2. Cats can bring you money too
For Jan Van Dusen, a cat lover sheltering over 70 felines, mostly taken off the streets, money became an issue in 2004 when the costs of caring for the helpless cats piled up. To recover some of those costs and continue helping strays, Van Dusen filed her tax return and tried to write off $12,068 for food, vet bills, paper towels and other cat-rescue items.
The IRS, however, turned down her claim, informing her that the costs were considered personal costs, therefore, not deductible. Van Dusen decided to take matters to court and, in the end, she was finally given the requested deduction.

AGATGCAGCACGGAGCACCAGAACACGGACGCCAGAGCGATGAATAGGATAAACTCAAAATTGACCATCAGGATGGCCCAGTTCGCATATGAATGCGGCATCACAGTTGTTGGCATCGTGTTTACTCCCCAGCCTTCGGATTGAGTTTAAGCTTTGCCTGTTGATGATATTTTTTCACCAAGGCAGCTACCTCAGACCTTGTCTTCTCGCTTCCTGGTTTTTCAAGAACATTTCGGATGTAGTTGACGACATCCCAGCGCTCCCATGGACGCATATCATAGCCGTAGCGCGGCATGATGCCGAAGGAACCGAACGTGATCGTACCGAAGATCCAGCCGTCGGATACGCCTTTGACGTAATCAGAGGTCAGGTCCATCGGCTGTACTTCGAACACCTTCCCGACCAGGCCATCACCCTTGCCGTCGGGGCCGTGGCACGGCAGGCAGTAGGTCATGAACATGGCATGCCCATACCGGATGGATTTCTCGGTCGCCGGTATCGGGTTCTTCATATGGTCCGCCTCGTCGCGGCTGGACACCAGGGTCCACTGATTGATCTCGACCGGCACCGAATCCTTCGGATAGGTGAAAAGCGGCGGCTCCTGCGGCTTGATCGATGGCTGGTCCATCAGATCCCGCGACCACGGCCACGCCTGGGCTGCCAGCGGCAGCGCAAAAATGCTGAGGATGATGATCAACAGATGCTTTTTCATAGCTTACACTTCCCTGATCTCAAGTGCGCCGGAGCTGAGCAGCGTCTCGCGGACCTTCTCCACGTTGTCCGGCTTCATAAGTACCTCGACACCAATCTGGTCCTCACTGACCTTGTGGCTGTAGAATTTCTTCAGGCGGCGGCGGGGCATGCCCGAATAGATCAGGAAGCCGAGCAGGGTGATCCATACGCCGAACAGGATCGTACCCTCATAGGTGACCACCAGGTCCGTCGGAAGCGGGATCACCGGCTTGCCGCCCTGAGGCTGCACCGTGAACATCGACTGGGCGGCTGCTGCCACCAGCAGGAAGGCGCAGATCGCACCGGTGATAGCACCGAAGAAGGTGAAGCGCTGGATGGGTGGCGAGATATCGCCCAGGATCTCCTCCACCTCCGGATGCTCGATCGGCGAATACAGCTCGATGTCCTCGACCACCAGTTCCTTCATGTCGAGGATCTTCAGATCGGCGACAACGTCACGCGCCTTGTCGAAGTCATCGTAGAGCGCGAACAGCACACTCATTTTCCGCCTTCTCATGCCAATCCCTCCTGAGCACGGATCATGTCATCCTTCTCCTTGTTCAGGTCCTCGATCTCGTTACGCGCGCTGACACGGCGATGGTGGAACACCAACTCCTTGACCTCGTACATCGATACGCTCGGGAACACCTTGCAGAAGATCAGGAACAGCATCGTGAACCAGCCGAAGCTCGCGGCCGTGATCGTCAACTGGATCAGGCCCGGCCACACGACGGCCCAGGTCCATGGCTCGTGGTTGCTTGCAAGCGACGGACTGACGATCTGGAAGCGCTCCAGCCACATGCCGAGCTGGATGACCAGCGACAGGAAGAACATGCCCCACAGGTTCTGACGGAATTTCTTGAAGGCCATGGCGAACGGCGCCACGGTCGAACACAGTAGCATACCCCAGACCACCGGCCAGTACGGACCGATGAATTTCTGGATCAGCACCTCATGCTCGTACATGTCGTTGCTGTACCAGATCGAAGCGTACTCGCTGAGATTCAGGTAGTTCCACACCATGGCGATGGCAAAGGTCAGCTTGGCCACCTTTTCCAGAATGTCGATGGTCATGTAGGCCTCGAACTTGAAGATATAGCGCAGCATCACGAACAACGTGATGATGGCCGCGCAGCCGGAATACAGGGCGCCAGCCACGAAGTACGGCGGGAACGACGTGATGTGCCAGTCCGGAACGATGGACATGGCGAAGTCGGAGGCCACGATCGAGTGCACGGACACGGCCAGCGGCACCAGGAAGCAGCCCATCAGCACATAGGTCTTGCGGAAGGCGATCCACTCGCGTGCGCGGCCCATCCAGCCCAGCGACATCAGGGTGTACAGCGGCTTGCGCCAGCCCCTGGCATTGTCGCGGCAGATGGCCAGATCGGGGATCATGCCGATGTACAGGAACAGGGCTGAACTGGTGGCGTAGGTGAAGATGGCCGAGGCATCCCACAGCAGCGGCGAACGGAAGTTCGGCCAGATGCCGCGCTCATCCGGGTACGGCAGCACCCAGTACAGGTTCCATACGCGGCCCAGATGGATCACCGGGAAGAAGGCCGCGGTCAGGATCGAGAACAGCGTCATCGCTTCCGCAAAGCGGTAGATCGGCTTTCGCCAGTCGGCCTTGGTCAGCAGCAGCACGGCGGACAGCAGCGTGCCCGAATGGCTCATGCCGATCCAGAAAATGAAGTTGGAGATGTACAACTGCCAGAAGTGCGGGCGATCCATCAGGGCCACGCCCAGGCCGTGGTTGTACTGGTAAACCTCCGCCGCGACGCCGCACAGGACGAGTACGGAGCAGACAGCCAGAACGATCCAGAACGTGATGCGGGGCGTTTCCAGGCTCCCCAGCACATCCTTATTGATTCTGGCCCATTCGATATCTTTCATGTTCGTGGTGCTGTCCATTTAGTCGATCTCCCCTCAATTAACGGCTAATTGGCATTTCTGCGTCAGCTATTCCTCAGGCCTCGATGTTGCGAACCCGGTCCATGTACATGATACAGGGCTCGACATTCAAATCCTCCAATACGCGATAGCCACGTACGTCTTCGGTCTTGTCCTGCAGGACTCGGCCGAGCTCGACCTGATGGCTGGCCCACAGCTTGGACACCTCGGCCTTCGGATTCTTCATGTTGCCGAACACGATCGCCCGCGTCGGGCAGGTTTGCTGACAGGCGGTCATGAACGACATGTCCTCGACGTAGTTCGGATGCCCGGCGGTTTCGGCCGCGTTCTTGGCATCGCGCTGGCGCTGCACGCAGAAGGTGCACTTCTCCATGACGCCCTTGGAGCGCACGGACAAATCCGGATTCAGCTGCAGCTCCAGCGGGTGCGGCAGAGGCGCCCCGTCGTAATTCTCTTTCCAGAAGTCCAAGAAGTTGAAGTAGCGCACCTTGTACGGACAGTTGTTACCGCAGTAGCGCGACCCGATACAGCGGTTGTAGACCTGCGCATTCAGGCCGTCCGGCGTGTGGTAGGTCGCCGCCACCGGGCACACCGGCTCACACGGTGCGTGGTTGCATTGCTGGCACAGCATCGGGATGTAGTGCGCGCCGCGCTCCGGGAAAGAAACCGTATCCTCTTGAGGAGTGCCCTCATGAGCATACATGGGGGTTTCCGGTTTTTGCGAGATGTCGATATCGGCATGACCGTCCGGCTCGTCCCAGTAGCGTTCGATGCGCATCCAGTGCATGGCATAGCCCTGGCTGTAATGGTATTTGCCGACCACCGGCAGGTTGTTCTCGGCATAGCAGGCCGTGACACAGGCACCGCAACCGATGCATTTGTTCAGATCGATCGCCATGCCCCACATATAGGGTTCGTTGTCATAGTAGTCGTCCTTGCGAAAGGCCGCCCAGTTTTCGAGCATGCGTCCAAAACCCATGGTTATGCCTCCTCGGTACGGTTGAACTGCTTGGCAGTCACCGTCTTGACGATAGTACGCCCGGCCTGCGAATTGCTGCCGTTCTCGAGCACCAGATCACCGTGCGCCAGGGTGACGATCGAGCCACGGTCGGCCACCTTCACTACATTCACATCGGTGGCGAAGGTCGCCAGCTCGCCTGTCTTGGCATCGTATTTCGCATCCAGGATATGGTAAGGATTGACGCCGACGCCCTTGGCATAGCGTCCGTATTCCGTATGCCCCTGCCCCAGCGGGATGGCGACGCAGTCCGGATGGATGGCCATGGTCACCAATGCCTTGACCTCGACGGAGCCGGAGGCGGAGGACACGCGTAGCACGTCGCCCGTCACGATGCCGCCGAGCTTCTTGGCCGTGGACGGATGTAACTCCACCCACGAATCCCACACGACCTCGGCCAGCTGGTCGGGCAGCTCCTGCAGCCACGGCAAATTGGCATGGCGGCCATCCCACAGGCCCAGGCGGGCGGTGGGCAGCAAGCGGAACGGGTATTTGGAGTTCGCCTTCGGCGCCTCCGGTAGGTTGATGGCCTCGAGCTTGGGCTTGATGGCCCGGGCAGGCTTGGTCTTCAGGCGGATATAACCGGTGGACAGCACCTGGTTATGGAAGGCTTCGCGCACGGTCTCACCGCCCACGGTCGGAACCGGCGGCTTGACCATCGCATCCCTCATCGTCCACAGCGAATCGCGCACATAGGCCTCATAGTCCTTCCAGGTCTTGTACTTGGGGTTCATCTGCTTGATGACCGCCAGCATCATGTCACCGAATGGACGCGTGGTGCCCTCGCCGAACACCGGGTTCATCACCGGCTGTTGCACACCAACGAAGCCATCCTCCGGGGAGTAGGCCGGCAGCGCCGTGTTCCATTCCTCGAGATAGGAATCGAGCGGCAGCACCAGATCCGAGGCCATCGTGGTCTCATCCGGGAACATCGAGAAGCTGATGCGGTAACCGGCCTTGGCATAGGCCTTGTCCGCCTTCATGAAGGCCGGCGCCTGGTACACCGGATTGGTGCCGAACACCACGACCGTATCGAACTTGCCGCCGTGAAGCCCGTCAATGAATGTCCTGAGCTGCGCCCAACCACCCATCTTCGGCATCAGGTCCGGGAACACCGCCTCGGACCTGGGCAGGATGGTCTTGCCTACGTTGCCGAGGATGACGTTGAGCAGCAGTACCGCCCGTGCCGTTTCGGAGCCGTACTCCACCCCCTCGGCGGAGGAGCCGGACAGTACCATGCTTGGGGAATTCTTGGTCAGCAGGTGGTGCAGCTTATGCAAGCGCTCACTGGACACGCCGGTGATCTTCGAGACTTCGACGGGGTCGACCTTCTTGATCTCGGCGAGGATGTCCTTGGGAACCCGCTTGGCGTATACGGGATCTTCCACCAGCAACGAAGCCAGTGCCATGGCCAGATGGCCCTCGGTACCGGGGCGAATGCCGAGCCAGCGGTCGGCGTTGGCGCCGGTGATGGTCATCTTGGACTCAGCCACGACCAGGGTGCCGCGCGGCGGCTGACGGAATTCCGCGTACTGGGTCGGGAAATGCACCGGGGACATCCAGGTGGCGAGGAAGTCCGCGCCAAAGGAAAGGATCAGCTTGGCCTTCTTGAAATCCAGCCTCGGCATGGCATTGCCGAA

3. Exotic dancer deducted her breast implants
Cynthia Hess, going by her stage name Tonda Marie, was an exotic dancer who wanted to increase her income by increasing her bust size. From $416 – $750 a week, her new bra size 56FF added $ 70000 to her income during a 20-week period. The change in bra size also prompted Hess to change her stage name into Chesty Love.
The exotic dancer tried to deduct her added breasts, which weighed more than 10 pounds each, a business expense. The IRS would not have it, so she sued them. After a rather long battle, the tax court ruled in Chesty Love’s favor and decided to grant her the deduction.